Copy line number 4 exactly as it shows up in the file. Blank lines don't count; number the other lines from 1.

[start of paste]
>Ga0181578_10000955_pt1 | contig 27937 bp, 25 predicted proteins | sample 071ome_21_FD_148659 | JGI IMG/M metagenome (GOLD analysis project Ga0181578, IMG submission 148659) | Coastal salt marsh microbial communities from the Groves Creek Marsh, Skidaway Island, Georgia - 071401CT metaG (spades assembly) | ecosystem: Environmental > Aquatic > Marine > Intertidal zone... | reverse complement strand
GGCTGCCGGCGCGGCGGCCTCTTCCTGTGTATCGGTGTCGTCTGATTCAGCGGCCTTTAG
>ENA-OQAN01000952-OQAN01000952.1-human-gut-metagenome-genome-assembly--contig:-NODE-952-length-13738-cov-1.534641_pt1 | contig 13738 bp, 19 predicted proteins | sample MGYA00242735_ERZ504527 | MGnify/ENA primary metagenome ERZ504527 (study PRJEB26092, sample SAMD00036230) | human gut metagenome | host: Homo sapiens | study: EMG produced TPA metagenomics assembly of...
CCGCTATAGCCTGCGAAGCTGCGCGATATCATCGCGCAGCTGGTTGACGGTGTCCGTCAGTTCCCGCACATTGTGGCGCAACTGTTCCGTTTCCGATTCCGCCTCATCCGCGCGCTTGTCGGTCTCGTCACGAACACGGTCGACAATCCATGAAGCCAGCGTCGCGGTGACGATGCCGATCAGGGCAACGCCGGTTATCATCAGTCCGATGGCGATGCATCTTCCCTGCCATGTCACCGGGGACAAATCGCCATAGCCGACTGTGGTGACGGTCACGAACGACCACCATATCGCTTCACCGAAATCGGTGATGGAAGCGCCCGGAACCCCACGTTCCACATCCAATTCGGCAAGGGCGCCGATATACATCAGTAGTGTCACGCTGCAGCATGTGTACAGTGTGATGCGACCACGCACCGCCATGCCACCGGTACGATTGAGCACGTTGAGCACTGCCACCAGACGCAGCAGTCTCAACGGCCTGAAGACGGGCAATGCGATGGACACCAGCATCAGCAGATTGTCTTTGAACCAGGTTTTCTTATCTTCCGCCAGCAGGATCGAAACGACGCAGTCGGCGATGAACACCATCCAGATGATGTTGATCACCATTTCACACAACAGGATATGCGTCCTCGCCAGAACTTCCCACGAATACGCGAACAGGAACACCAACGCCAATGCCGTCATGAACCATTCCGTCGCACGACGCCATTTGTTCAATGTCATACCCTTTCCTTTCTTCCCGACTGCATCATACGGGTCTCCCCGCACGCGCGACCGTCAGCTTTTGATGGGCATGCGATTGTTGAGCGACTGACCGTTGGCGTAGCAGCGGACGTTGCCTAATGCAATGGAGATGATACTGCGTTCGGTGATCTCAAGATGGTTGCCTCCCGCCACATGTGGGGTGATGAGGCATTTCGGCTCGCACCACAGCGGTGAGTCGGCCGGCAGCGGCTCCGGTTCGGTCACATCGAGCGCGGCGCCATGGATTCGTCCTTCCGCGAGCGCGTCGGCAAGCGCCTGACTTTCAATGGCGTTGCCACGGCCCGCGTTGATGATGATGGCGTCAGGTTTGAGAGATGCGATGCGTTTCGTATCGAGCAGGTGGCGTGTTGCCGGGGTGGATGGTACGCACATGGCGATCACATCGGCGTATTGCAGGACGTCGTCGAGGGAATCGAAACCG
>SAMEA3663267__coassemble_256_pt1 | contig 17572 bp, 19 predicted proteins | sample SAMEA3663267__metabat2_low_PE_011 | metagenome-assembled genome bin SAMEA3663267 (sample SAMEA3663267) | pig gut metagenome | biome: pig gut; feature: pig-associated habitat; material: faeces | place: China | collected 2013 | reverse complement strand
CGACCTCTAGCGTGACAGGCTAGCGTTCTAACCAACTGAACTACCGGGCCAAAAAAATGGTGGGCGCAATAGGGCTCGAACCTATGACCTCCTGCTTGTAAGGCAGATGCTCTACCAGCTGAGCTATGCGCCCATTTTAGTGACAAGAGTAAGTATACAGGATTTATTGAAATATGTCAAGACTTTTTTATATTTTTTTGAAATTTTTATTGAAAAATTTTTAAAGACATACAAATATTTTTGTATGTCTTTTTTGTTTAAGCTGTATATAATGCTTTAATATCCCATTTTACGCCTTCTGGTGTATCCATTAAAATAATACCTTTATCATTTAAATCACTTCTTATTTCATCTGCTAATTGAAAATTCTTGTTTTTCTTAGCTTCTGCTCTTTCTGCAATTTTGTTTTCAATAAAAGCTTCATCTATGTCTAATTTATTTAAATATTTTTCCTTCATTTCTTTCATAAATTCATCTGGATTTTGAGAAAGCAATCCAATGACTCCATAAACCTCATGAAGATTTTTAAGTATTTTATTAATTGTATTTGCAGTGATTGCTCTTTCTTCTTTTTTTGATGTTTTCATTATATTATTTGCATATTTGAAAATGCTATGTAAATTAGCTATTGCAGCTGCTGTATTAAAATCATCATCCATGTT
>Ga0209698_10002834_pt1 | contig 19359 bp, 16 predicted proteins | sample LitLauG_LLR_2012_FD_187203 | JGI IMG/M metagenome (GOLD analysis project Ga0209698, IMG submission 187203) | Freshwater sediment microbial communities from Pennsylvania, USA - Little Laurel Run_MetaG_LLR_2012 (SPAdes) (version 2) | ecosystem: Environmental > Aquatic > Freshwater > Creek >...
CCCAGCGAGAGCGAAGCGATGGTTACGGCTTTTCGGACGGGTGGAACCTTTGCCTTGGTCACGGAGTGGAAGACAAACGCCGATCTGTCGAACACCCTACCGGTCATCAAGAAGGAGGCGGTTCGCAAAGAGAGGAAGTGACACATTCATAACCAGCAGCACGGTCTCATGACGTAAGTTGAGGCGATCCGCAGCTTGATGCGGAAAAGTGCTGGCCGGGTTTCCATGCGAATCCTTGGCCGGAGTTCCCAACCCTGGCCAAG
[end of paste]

CCGCTATAGCCTGCGAAGCTGCGCGATATCATCGCGCAGCTGGTTGACGGTGTCCGTCAGTTCCCGCACATTGTGGCGCAACTGTTCCGTTTCCGATTCCGCCTCATCCGCGCGCTTGTCGGTCTCGTCACGAACACGGTCGACAATCCATGAAGCCAGCGTCGCGGTGACGATGCCGATCAGGGCAACGCCGGTTATCATCAGTCCGATGGCGATGCATCTTCCCTGCCATGTCACCGGGGACAAATCGCCATAGCCGACTGTGGTGACGGTCACGAACGACCACCATATCGCTTCACCGAAATCGGTGATGGAAGCGCCCGGAACCCCACGTTCCACATCCAATTCGGCAAGGGCGCCGATATACATCAGTAGTGTCACGCTGCAGCATGTGTACAGTGTGATGCGACCACGCACCGCCATGCCACCGGTACGATTGAGCACGTTGAGCACTGCCACCAGACGCAGCAGTCTCAACGGCCTGAAGACGGGCAATGCGATGGACACCAGCATCAGCAGATTGTCTTTGAACCAGGTTTTCTTATCTTCCGCCAGCAGGATCGAAACGACGCAGTCGGCGATGAACACCATCCAGATGATGTTGATCACCATTTCACACAACAGGATATGCGTCCTCGCCAGAACTTCCCACGAATACGCGAACAGGAACACCAACGCCAATGCCGTCATGAACCATTCCGTCGCACGACGCCATTTGTTCAATGTCATACCCTTTCCTTTCTTCCCGACTGCATCATACGGGTCTCCCCGCACGCGCGACCGTCAGCTTTTGATGGGCATGCGATTGTTGAGCGACTGACCGTTGGCGTAGCAGCGGACGTTGCCTAATGCAATGGAGATGATACTGCGTTCGGTGATCTCAAGATGGTTGCCTCCCGCCACATGTGGGGTGATGAGGCATTTCGGCTCGCACCACAGCGGTGAGTCGGCCGGCAGCGGCTCCGGTTCGGTCACATCGAGCGCGGCGCCATGGATTCGTCCTTCCGCGAGCGCGTCGGCAAGCGCCTGACTTTCAATGGCGTTGCCACGGCCCGCGTTGATGATGATGGCGTCAGGTTTGAGAGATGCGATGCGTTTCGTATCGAGCAGGTGGCGTGTTGCCGGGGTGGATGGTACGCACATGGCGATCACATCGGCGTATTGCAGGACGTCGTCGAGGGAATCGAAACCG